I'm working on a project to monitor the fluctuations and harmonics present on standard 120VAC mains power. I built an adapter that drops the voltage from 120VAC to 12V and then down to 0.5-0.6 VAC nominal and feeds that into sound card input to convert it to digital form where I can analyze it with gnuradio.
The dominant frequency that is present of course is the fundamental mains power frequency (60Hz here in the US). I want to mute this frequency so I Can study all the other attributes of the signal.
I came up with a way to mute the fundamental 60Hz signal but I don't think it's the best way. My method is simple - it takes the current signal and adds the inverse of the same point on the signal to it. Picture a sine wave and a cosine wave plotted together and when added, they always add up to 0.
The problem is that I suspect this method may be adding artifacts to the output. I suspect so because I created another flow graph with sound card input and output sink and performed the same "add signal to its delayed inverse self" method I mentioned above. What I hear is a very distorted version of the actual input which includes an echo of the input signal.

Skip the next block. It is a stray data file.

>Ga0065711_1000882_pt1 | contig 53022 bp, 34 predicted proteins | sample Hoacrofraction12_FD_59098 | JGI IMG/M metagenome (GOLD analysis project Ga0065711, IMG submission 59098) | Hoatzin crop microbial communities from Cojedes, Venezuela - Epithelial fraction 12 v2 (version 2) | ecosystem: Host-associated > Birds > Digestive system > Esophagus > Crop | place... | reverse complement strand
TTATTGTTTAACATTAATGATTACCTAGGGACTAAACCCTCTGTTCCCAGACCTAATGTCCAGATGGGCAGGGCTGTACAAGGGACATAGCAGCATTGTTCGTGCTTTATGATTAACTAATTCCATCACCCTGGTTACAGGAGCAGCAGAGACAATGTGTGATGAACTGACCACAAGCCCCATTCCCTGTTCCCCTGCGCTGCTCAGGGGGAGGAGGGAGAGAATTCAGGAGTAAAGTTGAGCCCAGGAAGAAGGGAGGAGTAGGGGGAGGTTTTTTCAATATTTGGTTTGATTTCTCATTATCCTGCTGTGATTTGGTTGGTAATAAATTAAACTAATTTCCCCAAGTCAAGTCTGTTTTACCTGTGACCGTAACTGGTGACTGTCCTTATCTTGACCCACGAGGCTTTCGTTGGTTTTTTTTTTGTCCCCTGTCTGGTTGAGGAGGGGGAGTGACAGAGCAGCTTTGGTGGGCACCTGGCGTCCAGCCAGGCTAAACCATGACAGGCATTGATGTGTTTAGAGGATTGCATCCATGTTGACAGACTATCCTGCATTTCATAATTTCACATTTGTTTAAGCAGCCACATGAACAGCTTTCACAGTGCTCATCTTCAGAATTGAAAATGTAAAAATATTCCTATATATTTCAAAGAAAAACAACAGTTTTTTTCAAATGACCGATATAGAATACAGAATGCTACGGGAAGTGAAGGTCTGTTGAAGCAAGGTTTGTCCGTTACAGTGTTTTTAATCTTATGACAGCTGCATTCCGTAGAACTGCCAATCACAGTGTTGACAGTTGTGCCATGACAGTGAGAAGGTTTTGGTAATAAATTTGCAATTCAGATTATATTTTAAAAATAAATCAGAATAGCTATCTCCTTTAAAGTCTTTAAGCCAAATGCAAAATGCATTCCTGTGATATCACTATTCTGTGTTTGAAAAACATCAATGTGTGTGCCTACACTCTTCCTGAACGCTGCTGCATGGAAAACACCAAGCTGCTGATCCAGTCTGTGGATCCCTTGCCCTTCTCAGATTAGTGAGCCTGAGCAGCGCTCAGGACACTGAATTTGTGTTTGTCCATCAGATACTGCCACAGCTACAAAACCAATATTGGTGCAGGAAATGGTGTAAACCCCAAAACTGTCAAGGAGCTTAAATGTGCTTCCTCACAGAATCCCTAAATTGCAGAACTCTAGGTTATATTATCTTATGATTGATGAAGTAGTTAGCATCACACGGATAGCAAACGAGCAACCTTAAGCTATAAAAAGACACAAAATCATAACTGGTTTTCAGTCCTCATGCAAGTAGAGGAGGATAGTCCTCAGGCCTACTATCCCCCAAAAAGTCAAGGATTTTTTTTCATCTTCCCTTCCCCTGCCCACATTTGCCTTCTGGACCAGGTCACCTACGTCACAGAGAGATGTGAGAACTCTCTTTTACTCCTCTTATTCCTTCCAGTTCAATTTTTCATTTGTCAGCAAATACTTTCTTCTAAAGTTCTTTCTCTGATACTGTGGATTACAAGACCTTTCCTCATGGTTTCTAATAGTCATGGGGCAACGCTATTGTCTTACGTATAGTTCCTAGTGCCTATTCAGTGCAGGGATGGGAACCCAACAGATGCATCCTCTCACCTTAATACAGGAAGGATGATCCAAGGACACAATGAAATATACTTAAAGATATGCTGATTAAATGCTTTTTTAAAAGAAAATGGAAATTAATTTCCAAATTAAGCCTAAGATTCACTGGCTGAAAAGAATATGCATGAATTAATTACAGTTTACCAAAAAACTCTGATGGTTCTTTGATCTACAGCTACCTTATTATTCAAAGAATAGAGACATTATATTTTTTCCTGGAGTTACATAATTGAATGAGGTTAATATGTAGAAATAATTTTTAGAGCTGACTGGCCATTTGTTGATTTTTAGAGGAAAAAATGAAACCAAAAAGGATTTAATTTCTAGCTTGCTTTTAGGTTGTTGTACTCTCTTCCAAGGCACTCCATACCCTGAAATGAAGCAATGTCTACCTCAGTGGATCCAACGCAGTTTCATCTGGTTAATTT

Aside from the artifacts it does an amazing job of muting the 60Hz fundamental. So maybe it is the best way, but I want to crowd-source this challenge and ask the community for ideas on how to mute the 60Hz fundamental while adding little or no artifacts to the output signal.
Fig. 2: Zoomed in scope showing the calculated output (red line). Note that it does appear to show the precise fluctuations of the input signals while muting the fundamental as expected, I'm just suspicious that it's also a somewhat unrealistic representation due to my method of calculation.
Thank you @dan-boschen for the notch filter suggestion. To get a notch filter in my gnuradio flow graph, I used a FIR filter with a band_reject taps function (
firdes.band_reject(1,samp_rate,56,64,2)). Playing with the start/stop/transition parameters doesn't change much. The fundamental is significantly attenuated but is still present and much stronger than the very minute signal deviations that are present, and can be heard using the other method (both methods are compared in the video through left and right audio channels)
I just uploaded this video to illustrate the gnuradio flow graph, and left and right speaker channel comparison between FIR notch filter along, and FIR filter plus the "add to inverse last cycle" method I came up with.
I suspect the band_reject notch filter is tuned as best it can be. Perhaps there is another level of filtering I can apply. Maybe a series of band_reject filters? Looking for any ideas.